We drove towards Montefegatesi in the Tuscan hills on a dewy spring morning. A lonely cyclist was struggling along the swirling gradients, and songbirds were in full voice. Meanwhile, in the surrounding woodlands, a forester was cutting down his favourite crop. I wasn’t aware of its existence until today. It was just somewhere on the map I could not pronounce.
Since I can’t live outside an urban colony, I was astonished by its hilltop isolation – that such a remote place can survive without the phantom economy of tourism. Montefegatesi exists in defiance of the great acceleration. I wondered how difficult it must be to obtain the essentials over winter. It takes hours to get anywhere.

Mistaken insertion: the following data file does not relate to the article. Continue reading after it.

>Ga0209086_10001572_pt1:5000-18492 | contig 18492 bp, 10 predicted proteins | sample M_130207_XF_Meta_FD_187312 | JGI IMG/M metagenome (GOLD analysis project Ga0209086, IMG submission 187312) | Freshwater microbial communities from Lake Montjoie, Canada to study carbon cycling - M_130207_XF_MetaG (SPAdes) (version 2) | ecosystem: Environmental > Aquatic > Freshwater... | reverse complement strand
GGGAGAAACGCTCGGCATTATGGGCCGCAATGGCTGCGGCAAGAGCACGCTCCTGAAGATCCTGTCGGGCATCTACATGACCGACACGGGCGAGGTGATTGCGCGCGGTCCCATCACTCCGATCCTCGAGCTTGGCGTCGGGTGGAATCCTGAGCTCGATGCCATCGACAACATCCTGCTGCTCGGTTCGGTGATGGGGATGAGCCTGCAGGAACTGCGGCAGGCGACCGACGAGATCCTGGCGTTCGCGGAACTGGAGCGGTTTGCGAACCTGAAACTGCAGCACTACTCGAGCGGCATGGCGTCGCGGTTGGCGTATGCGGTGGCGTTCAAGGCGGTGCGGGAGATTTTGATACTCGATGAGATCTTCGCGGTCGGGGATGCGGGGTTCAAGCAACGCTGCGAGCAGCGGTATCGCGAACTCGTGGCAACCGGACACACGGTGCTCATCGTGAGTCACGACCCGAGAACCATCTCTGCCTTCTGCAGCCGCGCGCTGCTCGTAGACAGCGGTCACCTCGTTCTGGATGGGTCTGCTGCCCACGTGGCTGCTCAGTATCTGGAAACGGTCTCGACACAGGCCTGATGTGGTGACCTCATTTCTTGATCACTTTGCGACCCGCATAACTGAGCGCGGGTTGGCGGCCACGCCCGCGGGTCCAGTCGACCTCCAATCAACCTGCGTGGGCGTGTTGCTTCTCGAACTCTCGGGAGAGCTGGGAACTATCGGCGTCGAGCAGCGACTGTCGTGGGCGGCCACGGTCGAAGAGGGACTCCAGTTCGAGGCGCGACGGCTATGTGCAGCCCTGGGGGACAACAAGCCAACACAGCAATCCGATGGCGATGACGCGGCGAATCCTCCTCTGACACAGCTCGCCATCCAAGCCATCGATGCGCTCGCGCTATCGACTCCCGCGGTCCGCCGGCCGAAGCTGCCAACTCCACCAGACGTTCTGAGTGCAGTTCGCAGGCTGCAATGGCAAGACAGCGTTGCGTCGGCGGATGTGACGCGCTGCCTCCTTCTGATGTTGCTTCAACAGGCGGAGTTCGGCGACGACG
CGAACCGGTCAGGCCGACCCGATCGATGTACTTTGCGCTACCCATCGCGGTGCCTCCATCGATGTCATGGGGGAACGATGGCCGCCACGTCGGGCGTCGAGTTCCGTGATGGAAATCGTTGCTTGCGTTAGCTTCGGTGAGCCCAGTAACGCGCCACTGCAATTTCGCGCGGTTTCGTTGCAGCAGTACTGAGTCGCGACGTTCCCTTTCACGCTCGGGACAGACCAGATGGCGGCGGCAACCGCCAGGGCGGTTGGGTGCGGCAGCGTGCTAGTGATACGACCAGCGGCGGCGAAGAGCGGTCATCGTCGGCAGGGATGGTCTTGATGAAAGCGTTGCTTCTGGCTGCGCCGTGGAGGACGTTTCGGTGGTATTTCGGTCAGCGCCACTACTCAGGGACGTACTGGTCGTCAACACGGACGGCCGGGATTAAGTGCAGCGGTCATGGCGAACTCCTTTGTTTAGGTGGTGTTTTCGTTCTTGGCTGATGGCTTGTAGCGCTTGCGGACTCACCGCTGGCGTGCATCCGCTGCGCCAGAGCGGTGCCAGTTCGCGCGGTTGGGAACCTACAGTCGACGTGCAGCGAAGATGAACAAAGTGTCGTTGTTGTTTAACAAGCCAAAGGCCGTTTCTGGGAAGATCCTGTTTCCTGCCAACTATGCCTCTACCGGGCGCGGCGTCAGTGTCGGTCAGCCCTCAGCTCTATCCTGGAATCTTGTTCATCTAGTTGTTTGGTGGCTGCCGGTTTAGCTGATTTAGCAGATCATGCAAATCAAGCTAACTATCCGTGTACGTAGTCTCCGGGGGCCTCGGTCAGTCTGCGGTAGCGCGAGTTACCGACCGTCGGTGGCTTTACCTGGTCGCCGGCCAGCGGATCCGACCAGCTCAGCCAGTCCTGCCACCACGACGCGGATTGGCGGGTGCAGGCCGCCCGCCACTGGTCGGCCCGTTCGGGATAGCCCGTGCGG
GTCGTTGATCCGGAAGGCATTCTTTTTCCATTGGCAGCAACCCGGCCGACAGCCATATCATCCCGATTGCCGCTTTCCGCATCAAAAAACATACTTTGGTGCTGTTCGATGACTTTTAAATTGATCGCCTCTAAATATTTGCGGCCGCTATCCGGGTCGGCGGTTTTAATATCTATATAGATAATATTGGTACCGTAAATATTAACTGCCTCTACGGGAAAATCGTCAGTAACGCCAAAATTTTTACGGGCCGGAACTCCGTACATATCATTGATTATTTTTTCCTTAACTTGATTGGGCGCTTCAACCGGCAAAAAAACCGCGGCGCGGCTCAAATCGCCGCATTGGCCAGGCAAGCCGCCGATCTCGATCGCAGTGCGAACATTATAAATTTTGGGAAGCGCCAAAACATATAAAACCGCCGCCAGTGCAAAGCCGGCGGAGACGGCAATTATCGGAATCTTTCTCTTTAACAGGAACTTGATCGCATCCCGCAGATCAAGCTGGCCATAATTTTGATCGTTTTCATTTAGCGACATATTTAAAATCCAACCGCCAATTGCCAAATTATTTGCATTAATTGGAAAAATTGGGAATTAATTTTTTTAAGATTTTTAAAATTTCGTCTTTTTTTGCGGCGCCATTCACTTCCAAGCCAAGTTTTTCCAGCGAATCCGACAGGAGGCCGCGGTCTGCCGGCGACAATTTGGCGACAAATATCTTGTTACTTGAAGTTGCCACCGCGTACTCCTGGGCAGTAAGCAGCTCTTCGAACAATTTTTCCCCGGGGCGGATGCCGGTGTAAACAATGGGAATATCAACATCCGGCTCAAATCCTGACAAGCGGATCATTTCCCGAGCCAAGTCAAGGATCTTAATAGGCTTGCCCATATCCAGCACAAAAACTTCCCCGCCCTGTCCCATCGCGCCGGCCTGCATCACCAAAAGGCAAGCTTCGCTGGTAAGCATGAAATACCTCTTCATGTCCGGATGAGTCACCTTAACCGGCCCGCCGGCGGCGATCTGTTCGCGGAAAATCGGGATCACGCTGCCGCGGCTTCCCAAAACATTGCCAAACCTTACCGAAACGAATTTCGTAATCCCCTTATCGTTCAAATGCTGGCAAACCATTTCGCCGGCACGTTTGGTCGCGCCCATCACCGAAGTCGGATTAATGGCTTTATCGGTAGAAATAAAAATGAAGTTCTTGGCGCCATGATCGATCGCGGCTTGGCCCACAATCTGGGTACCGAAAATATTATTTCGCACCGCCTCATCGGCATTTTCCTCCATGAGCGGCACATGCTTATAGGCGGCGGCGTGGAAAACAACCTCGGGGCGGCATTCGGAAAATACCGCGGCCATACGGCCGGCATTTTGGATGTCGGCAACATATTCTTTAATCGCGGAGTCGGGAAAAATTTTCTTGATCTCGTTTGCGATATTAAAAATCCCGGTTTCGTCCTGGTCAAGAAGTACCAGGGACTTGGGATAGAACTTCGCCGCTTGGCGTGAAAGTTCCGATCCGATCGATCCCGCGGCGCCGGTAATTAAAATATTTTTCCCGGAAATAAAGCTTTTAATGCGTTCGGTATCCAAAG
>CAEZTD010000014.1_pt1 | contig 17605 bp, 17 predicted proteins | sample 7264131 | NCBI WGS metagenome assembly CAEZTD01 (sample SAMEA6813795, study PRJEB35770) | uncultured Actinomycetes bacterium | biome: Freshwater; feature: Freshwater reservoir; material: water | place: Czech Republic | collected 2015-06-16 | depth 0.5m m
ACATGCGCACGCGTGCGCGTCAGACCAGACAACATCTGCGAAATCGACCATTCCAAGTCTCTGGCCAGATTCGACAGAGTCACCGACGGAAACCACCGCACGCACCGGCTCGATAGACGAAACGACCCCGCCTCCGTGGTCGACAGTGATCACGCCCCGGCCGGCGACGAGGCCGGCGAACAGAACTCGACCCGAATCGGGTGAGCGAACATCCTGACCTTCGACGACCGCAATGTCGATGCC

I lowered my head as we entered a tiny Catholic chapel – a bucolic cave that once married souls in black and white. Three rows each for bride and groom. It was a reminder of the smallness of our lives. That we are just passing through. We walked along its medieval slabs as two specks in an ossified landscape, one that doesn’t need to change as there’s nothing left for us to do.
Carrying satellites in our pockets and with sunshine on our cheeks, we departed into the Tuscan green sea.